expectations, how to relax,
how to perform better. Everything is just down to
basics, that is all you need to perform
well. During the Ramadan month
where we all fast, where all the Muslims fast, we can’t eat or drink anything
from 5am to about 7pm. It is hard in Singapore because
of the heat and humidity. You are thirsty all the time.
It was hard this morning because it is the first day.
You need to get used to it. It is challenging,
it will get easier, but the thing is once
this Ramadan period is over, you think back and you realise
that, “I’ve done this training during
Ramadan. “It means when I am not fasting
I should be so much faster.” So, it is actually
like motivation. When we break fast, usually
it’s a get-together with family or friends. It is an opportunity for me to
go with my family, who I hardly see. Ramadan forces us
to come together, eat together. I think it’s a beautiful part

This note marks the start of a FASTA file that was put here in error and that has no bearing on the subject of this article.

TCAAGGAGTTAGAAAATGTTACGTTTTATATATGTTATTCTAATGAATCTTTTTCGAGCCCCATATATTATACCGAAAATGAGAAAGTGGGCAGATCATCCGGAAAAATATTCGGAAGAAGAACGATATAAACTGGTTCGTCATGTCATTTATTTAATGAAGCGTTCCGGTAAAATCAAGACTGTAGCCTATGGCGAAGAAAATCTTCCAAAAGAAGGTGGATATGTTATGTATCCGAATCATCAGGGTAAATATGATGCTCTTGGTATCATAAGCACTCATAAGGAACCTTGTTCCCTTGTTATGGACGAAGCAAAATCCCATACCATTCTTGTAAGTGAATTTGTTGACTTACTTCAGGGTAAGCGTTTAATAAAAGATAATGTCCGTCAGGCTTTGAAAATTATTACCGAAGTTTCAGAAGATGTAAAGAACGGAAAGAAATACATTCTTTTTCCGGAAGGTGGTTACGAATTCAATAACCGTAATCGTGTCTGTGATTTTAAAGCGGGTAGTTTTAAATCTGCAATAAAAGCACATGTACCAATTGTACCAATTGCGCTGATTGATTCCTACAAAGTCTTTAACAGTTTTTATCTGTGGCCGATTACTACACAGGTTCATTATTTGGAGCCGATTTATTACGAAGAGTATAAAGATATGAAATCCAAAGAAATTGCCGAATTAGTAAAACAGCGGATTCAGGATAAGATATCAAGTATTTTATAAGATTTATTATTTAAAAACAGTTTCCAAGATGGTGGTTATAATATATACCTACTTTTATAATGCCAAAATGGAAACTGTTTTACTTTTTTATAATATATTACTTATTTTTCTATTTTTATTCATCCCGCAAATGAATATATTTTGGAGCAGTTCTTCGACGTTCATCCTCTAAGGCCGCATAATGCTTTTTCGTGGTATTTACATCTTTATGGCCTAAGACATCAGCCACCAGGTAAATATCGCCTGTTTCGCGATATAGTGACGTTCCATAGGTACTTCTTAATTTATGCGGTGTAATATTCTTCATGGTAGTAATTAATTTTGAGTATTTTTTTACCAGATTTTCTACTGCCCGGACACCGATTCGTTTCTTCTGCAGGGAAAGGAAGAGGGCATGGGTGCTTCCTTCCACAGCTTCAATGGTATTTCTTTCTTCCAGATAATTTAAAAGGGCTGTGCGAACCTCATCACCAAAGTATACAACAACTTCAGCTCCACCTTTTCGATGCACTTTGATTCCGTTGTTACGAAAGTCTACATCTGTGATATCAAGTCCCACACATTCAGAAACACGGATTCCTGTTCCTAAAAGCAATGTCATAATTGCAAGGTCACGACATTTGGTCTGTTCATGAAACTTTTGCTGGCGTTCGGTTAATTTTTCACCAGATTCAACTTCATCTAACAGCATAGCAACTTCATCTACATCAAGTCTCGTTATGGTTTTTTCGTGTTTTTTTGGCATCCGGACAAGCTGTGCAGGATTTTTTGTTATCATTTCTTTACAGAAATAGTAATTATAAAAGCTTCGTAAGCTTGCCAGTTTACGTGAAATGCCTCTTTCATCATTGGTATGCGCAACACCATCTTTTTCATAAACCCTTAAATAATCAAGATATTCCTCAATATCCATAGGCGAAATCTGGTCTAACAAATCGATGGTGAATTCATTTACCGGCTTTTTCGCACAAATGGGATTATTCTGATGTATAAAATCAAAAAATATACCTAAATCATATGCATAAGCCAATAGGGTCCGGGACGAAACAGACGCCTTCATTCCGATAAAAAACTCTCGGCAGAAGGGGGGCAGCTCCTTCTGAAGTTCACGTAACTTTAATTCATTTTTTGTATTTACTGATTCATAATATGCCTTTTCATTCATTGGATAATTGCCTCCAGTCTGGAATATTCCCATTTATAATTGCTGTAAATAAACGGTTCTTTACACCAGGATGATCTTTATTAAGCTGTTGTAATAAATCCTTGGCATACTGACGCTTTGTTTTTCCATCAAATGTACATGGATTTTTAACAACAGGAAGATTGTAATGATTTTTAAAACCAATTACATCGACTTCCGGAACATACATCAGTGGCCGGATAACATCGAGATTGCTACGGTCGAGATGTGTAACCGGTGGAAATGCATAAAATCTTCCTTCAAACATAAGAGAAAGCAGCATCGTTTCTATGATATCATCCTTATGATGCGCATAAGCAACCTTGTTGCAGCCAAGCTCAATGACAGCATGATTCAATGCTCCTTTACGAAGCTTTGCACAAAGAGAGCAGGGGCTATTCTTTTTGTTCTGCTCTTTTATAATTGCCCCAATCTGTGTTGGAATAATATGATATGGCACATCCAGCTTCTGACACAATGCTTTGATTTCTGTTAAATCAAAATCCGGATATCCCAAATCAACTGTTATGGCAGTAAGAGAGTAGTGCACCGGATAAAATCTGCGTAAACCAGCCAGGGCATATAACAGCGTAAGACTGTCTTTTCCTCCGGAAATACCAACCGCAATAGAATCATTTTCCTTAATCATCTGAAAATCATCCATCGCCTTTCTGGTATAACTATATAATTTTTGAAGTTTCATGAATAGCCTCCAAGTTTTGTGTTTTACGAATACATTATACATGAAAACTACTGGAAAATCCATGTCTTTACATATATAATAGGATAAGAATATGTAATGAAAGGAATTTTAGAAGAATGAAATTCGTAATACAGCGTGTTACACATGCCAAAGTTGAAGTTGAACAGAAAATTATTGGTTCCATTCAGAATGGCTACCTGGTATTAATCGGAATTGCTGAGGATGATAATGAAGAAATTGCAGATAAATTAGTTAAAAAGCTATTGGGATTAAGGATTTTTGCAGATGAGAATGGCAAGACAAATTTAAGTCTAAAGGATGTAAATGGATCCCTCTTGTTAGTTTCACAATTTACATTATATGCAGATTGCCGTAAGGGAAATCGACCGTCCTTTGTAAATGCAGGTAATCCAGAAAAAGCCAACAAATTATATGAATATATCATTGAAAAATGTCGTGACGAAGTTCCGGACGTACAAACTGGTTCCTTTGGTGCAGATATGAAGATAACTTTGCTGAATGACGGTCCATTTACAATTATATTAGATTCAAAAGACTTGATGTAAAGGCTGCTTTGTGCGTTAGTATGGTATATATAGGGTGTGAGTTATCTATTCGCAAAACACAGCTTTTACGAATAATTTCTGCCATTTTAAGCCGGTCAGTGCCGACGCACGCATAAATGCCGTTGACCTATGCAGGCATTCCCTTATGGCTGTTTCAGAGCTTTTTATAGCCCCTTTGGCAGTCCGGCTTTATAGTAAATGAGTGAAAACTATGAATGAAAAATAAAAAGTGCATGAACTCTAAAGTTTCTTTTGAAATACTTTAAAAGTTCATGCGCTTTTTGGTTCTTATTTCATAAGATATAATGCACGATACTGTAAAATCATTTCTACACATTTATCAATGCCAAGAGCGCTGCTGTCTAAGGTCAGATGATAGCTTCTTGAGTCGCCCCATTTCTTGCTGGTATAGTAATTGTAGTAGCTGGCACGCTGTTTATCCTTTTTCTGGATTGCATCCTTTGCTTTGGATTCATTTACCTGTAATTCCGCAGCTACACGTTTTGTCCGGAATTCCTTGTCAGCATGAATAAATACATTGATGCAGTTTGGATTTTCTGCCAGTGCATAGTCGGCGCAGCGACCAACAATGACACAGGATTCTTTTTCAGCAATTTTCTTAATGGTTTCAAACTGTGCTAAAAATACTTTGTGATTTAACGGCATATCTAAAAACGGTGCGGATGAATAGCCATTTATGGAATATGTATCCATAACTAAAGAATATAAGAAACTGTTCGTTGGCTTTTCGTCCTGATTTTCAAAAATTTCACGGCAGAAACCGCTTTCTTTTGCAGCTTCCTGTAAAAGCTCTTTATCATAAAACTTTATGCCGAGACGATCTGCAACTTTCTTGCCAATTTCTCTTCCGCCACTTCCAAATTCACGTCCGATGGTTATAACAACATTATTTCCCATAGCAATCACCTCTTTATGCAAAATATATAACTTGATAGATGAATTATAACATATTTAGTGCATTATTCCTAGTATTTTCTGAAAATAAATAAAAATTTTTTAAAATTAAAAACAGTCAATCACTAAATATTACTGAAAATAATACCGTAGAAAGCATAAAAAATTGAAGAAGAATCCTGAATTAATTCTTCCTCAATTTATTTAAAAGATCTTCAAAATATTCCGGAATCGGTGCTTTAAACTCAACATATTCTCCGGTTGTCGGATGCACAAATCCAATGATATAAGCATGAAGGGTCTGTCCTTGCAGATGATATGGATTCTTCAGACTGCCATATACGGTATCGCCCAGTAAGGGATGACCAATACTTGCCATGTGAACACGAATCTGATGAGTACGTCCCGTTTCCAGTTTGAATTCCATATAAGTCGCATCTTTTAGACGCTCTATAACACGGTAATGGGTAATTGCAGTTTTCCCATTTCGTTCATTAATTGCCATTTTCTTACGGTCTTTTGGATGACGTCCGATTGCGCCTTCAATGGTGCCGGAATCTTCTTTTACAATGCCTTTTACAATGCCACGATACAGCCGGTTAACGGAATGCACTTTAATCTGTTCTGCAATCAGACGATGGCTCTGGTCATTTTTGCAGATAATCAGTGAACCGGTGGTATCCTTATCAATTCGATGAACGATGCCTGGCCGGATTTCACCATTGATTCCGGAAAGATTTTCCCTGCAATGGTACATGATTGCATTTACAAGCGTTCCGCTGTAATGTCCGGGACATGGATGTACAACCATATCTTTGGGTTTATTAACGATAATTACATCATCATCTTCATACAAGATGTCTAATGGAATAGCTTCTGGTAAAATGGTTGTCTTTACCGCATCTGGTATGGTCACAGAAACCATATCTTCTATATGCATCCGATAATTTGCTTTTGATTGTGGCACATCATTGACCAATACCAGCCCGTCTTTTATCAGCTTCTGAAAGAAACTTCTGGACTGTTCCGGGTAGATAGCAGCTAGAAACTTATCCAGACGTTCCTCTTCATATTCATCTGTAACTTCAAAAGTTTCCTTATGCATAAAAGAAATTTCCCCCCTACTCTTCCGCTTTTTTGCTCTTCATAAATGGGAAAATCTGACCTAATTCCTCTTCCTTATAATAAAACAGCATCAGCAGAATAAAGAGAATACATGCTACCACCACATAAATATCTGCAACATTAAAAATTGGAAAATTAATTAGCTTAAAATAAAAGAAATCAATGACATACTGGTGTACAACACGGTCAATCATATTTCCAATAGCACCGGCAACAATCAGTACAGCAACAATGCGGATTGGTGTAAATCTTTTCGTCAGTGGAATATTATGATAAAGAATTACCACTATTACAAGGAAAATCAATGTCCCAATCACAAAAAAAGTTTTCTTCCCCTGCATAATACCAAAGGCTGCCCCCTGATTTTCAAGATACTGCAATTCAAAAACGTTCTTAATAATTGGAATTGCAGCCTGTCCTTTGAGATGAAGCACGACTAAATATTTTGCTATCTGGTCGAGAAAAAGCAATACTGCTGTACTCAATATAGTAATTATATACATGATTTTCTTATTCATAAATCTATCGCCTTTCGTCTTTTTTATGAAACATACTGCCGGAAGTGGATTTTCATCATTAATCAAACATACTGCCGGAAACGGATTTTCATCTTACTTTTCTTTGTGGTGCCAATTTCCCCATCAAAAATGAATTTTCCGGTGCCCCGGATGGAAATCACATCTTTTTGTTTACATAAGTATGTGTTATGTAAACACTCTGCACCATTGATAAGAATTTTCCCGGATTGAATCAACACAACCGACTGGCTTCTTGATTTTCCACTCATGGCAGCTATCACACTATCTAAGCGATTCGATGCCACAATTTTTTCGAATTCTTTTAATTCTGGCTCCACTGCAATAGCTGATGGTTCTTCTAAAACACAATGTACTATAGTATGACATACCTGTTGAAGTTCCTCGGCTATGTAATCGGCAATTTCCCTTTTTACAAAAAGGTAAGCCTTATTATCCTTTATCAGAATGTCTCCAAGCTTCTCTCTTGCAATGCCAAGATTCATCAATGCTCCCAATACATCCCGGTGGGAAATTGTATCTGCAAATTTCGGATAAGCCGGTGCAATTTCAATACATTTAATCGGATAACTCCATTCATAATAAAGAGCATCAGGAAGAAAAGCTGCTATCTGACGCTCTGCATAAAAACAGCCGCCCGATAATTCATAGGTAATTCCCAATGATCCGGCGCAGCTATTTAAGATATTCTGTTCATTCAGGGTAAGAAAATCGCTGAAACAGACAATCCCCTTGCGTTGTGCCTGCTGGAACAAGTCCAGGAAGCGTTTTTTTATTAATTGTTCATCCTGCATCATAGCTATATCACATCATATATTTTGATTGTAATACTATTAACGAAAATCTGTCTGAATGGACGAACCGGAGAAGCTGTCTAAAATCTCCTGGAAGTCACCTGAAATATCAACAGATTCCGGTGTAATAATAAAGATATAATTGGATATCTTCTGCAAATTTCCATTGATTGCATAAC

of the month. Aisyah was my netball captain in our high-school
netball team. We were in the same
student council together. She is generous,
generous with her time, generous with her energy, generous with
her ability to share. So she came to my class.
I am a teacher. She came to my class
to share her Olympic journey with my students
to inspire them. I didn’t realise that we
only get to see each other twice or thrice a year. I think what is similar
with all of my friends who I am meeting
at this point of time, we all have the passion to go for our career,
in our career. So, I think that is why
we are still very good friends, because we chase
our passion before boys. My choice is
to pursue my dream. I believe whatever I am doing
will make me happy and then it will make
the rest happy as well. I love my sport, I love waking up at crazy hours
every morning, I love to have all these
blisters on my hand, I love all these muscles. There’s no short cuts
to being an Olympian.

Comments (12)

  1. Moi aussi un de mes rêves est de devenir rageuse du courage?

  2. haha tide pods lol

  3. I love all the content from this channel! I never thought rowing would be that amazing !

  4. Go team Singapore!

  5. As someone dominated by laziness I find this so inspiring!

  6. Great work Saiyidah!Keep on motivating.

  7. small but highly developed country.

  8. ?‍♀️?‍♀️?‍♀️